Bengel’s writings have been spread throughout Christendom. His views of prophecy were quite generally received in his own state of Wurttemberg, and to some extent in other parts of Germany. The movement continued after his death, and the advent message was heard in Germany at the same time that it was attracting attention in other lands. At an early date some of the believers went to Russia and there formed colonies, and the faith of Christ’s soon coming is still held by the German churches of that country.
The light shone also in France and Switzerland. At Geneva where Farel and Calvin had spread the truth of the Reformation, Gaussen preached the message of the second advent. While a student at school, Gaussen had encountered that spirit of rationalism which pervaded all Europe during the latter part of the eighteenth and the opening of the nineteenth century; and when he entered the ministry he was not only ignorant of true faith, but inclined to skepticism. In his youth he had become interested in the study of prophecy. After reading Rollin’s Ancient History, his attention was called to the second chapter of Daniel, and he was struck with the wonderful exactness with which the prophecy had been fulfilled, as seen in the historian’s record. Here was a testimony to the inspiration of the Scriptures, which served as an anchor to him amid the perils of later years. He could not rest satisfied with the teachings of rationalism, and in studying the Bible and searching for clearer light he was, after a time, led to a positive faith.
As he pursued his investigation of the prophecies he arrived at the belief that the coming of the Lord was at hand. Impressed with the solemnity and importance of this great truth, he desired to bring it before the people; but the popular belief that the prophecies of Daniel are mysteries and cannot be understood was a serious obstacle in his way. He finally determined—as Farel had done before him in evangelizing Geneva—to begin with the children, through whom he hoped to interest the parents.
“I desire this to be understood,” he afterward said, speaking of his object in this undertaking, “it is not because of its small importance, but on the contrary because of its great value, that I wished to present it in this familiar form, and that I addressed it to the children. I desired to be heard, and I feared that I would not be if I addressed myself to the grown people first.” “I determined therefore to go to the youngest. I gather an audience of children; if the group enlarges, if it is seen that they listen, are pleased, interested, that they understand and explain the subject, I am sure to have a second circle soon, and in their turn, grown people will see that it is worth their while to sit down and study. When this is done, the cause is gained.”—L. Gaussen, Daniel the Prophet, vol. 2, Preface.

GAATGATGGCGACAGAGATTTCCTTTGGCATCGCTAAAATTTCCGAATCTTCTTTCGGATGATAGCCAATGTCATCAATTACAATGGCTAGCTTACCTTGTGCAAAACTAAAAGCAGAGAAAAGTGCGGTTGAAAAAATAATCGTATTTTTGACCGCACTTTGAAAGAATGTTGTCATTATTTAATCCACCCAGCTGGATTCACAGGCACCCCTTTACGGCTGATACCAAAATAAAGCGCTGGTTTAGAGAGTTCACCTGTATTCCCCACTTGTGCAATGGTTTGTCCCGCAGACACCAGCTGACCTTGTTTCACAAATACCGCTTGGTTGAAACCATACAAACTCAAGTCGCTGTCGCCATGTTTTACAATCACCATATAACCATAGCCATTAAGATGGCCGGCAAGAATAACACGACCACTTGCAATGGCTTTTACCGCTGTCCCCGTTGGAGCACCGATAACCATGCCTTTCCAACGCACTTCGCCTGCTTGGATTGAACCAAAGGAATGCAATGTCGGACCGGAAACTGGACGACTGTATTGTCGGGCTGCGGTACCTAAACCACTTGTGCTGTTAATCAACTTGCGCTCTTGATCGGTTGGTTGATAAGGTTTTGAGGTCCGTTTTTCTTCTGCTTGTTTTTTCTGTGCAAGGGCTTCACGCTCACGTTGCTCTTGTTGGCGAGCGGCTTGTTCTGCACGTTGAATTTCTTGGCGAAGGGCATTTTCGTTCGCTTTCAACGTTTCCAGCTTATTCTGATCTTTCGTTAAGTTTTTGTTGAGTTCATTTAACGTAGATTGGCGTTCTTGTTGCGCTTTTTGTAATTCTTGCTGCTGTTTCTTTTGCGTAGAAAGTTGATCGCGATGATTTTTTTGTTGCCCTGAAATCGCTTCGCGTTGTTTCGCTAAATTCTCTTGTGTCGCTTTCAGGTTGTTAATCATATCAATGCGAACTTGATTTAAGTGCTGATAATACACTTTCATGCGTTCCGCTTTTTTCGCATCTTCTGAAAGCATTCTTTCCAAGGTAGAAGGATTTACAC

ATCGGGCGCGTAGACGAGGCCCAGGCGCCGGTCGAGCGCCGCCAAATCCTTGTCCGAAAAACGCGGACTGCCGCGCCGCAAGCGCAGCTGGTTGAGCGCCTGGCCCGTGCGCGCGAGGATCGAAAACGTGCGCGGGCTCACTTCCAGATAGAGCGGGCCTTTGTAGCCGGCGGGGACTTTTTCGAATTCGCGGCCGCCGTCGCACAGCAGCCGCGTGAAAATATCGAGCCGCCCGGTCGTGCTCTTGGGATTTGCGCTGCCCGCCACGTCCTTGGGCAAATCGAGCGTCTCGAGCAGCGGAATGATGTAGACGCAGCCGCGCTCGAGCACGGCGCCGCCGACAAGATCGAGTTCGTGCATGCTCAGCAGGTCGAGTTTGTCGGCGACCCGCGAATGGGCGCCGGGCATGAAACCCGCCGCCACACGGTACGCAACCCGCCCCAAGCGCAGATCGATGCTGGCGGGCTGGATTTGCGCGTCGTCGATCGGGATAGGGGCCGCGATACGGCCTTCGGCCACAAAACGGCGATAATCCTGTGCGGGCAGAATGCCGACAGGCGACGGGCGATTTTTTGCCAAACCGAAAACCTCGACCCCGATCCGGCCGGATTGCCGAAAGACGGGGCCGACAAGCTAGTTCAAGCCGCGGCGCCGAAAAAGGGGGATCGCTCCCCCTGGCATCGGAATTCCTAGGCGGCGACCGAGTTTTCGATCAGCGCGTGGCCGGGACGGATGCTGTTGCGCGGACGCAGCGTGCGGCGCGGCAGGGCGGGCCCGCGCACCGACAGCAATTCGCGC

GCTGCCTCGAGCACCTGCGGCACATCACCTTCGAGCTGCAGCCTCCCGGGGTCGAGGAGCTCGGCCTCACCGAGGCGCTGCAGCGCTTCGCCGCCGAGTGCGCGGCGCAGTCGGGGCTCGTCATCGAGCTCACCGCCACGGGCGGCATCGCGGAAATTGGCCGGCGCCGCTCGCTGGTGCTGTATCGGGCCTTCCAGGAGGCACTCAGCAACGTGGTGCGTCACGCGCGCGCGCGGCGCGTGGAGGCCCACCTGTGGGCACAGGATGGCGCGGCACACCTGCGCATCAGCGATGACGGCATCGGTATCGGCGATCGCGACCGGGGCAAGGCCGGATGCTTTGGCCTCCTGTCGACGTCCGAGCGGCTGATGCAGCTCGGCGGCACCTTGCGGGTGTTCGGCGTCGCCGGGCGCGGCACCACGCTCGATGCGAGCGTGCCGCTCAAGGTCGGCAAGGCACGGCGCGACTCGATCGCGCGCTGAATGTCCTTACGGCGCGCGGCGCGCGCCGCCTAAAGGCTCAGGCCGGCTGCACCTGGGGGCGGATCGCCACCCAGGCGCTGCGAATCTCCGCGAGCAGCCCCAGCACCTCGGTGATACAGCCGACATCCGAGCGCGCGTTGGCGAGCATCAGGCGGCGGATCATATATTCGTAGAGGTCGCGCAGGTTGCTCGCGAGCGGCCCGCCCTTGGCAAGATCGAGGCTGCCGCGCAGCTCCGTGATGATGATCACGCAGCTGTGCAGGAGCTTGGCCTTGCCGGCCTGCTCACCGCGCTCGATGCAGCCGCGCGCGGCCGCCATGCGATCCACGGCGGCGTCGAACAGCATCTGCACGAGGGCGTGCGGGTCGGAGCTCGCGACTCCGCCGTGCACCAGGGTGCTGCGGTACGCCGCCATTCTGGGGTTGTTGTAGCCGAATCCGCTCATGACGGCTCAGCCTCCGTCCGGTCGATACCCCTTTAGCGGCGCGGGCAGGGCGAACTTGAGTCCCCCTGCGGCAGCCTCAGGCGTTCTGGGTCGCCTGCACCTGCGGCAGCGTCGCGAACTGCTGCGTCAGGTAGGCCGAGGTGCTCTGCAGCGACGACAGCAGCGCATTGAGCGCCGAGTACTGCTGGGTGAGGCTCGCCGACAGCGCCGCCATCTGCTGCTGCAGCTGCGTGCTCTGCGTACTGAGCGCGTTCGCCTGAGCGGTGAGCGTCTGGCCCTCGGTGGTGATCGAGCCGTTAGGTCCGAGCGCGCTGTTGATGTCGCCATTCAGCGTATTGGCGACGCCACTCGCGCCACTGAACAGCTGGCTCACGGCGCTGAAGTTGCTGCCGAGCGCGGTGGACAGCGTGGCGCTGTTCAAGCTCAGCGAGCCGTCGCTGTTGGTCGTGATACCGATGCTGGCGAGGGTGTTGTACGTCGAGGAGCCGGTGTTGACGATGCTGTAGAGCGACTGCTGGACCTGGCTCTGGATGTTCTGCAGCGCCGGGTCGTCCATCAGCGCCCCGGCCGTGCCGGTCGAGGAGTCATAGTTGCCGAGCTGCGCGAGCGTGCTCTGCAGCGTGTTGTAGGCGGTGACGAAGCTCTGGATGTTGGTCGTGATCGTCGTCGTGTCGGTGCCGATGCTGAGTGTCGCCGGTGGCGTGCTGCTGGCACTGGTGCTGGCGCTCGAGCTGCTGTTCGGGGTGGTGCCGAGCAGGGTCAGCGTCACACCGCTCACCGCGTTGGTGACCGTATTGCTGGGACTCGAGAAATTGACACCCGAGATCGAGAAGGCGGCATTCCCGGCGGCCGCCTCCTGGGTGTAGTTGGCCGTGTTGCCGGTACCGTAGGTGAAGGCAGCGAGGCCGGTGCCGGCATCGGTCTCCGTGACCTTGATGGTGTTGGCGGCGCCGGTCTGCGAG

The effort was successful. As he addressed the children, older persons came to listen. The galleries of his church were filled with attentive hearers. Among them were men of rank and learning, and strangers and foreigners visiting Geneva; and thus the message was carried to other parts.
Encouraged by this success, Gaussen published his lessons, with the hope of promoting the study of the prophetic books in the churches of the French-speaking people. “To publish instruction given to the children,” says Gaussen, “is to say to adults, who too often neglect such books under the false pretense that they are obscure, ‘How can they be obscure, since your children understand them?’” “I had a great desire,” he adds, “to render a knowledge of the prophecies popular in our flocks, if possible.” “There is no study, indeed, which it seems to me answers the needs of the time better.” “It is by this that we are to prepare for the tribulation near at hand, and watch and wait for Jesus Christ.”
Though one of the most distinguished and beloved of preachers in the French language, Gaussen was after a time suspended from the ministry, his principal offense being that instead of the church’s catechism, a tame and rationalistic manual, almost destitute of positive faith, he had used the Bible in giving instruction to the youth. He afterward became teacher in a theological school, while on Sunday he continued his work as catechist, addressing the children and instructing them in the Scriptures. His works on prophecy also excited much interest. From the professor’s chair, through the press, and in his favorite occupation as teacher of children he continued for many years to exert an extensive influence and was instrumental in calling the attention of many to the study of the prophecies which showed that the coming of the Lord was near.
In Scandinavia also the advent message was proclaimed, and a widespread interest was kindled. Many were roused from their careless security to confess and forsake their sins, and seek pardon in the name of Christ. But the clergy of the state church opposed the movement, and through their influence some who preached the message were thrown into prison. In many places where the preachers of the Lord’s soon coming were thus silenced, God was pleased to send the message, in a miraculous manner, through little children. As they were under age, the law of the state could not restrain them, and they were permitted to speak unmolested.
The movement was chiefly among the lower class, and it was in the humble dwellings of the laborers that the people assembled to hear the warning. The child-preachers themselves were mostly poor cottagers. Some of them were not more than six or eight years of age; and while their lives testified that they loved the Saviour, and were trying to live in obedience to God’s holy requirements, they ordinarily manifested only the intelligence and ability usually seen in children of that age. When standing before the people, however, it was evident that they were moved by an influence beyond their own natural gifts. Tone and manner changed, and with solemn power they gave the warning of the judgment, employing the very words of Scripture: “Fear God, and give glory to Him; for the hour of His judgment is come.” They reproved the sins of the people, not only condemning immorality and vice, but rebuking worldliness and backsliding, and warning their hearers to make haste to flee from the wrath to come.